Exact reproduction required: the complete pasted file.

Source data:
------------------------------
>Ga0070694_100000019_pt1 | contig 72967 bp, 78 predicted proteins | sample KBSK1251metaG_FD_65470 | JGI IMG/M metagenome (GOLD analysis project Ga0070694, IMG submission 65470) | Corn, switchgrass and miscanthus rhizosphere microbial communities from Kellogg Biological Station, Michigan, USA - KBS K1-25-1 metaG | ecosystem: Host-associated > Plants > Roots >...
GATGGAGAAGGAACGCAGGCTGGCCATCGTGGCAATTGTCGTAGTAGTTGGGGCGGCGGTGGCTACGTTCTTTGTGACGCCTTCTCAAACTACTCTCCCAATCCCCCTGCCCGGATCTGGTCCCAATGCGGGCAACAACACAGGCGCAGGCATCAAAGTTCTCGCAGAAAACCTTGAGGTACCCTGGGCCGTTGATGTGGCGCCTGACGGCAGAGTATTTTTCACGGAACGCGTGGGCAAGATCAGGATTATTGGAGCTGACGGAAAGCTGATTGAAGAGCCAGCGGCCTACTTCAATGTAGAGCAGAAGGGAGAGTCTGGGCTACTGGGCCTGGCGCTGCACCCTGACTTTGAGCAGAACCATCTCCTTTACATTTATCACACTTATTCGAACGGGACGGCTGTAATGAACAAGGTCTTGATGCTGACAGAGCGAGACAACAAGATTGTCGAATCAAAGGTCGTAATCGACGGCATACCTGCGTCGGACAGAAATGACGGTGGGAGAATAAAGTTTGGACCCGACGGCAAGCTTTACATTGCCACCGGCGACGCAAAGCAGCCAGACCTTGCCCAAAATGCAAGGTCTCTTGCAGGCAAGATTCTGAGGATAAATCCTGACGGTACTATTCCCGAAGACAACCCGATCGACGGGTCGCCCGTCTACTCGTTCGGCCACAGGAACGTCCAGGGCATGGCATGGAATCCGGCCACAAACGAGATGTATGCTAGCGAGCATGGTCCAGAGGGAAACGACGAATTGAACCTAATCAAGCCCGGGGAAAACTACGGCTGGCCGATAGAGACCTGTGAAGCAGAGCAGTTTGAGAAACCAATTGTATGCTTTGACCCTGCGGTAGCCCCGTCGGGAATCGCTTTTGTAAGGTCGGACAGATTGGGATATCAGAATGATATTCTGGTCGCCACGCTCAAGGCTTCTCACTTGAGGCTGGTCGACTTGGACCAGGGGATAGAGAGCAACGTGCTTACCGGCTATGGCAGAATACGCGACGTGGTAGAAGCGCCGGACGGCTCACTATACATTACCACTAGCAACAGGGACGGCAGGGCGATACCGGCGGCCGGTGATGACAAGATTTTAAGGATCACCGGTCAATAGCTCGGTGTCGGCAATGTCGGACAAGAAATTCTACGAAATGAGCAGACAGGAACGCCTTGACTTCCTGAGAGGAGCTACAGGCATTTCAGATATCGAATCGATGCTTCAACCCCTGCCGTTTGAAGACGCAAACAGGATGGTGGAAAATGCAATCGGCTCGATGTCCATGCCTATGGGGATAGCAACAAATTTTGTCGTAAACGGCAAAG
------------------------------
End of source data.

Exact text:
>Ga0070694_100000019_pt1 | contig 72967 bp, 78 predicted proteins | sample KBSK1251metaG_FD_65470 | JGI IMG/M metagenome (GOLD analysis project Ga0070694, IMG submission 65470) | Corn, switchgrass and miscanthus rhizosphere microbial communities from Kellogg Biological Station, Michigan, USA - KBS K1-25-1 metaG | ecosystem: Host-associated > Plants > Roots >...
GATGGAGAAGGAACGCAGGCTGGCCATCGTGGCAATTGTCGTAGTAGTTGGGGCGGCGGTGGCTACGTTCTTTGTGACGCCTTCTCAAACTACTCTCCCAATCCCCCTGCCCGGATCTGGTCCCAATGCGGGCAACAACACAGGCGCAGGCATCAAAGTTCTCGCAGAAAACCTTGAGGTACCCTGGGCCGTTGATGTGGCGCCTGACGGCAGAGTATTTTTCACGGAACGCGTGGGCAAGATCAGGATTATTGGAGCTGACGGAAAGCTGATTGAAGAGCCAGCGGCCTACTTCAATGTAGAGCAGAAGGGAGAGTCTGGGCTACTGGGCCTGGCGCTGCACCCTGACTTTGAGCAGAACCATCTCCTTTACATTTATCACACTTATTCGAACGGGACGGCTGTAATGAACAAGGTCTTGATGCTGACAGAGCGAGACAACAAGATTGTCGAATCAAAGGTCGTAATCGACGGCATACCTGCGTCGGACAGAAATGACGGTGGGAGAATAAAGTTTGGACCCGACGGCAAGCTTTACATTGCCACCGGCGACGCAAAGCAGCCAGACCTTGCCCAAAATGCAAGGTCTCTTGCAGGCAAGATTCTGAGGATAAATCCTGACGGTACTATTCCCGAAGACAACCCGATCGACGGGTCGCCCGTCTACTCGTTCGGCCACAGGAACGTCCAGGGCATGGCATGGAATCCGGCCACAAACGAGATGTATGCTAGCGAGCATGGTCCAGAGGGAAACGACGAATTGAACCTAATCAAGCCCGGGGAAAACTACGGCTGGCCGATAGAGACCTGTGAAGCAGAGCAGTTTGAGAAACCAATTGTATGCTTTGACCCTGCGGTAGCCCCGTCGGGAATCGCTTTTGTAAGGTCGGACAGATTGGGATATCAGAATGATATTCTGGTCGCCACGCTCAAGGCTTCTCACTTGAGGCTGGTCGACTTGGACCAGGGGATAGAGAGCAACGTGCTTACCGGCTATGGCAGAATACGCGACGTGGTAGAAGCGCCGGACGGCTCACTATACATTACCACTAGCAACAGGGACGGCAGGGCGATACCGGCGGCCGGTGATGACAAGATTTTAAGGATCACCGGTCAATAGCTCGGTGTCGGCAATGTCGGACAAGAAATTCTACGAAATGAGCAGACAGGAACGCCTTGACTTCCTGAGAGGAGCTACAGGCATTTCAGATATCGAATCGATGCTTCAACCCCTGCCGTTTGAAGACGCAAACAGGATGGTGGAAAATGCAATCGGCTCGATGTCCATGCCTATGGGGATAGCAACAAATTTTGTCGTAAACGGCAAAG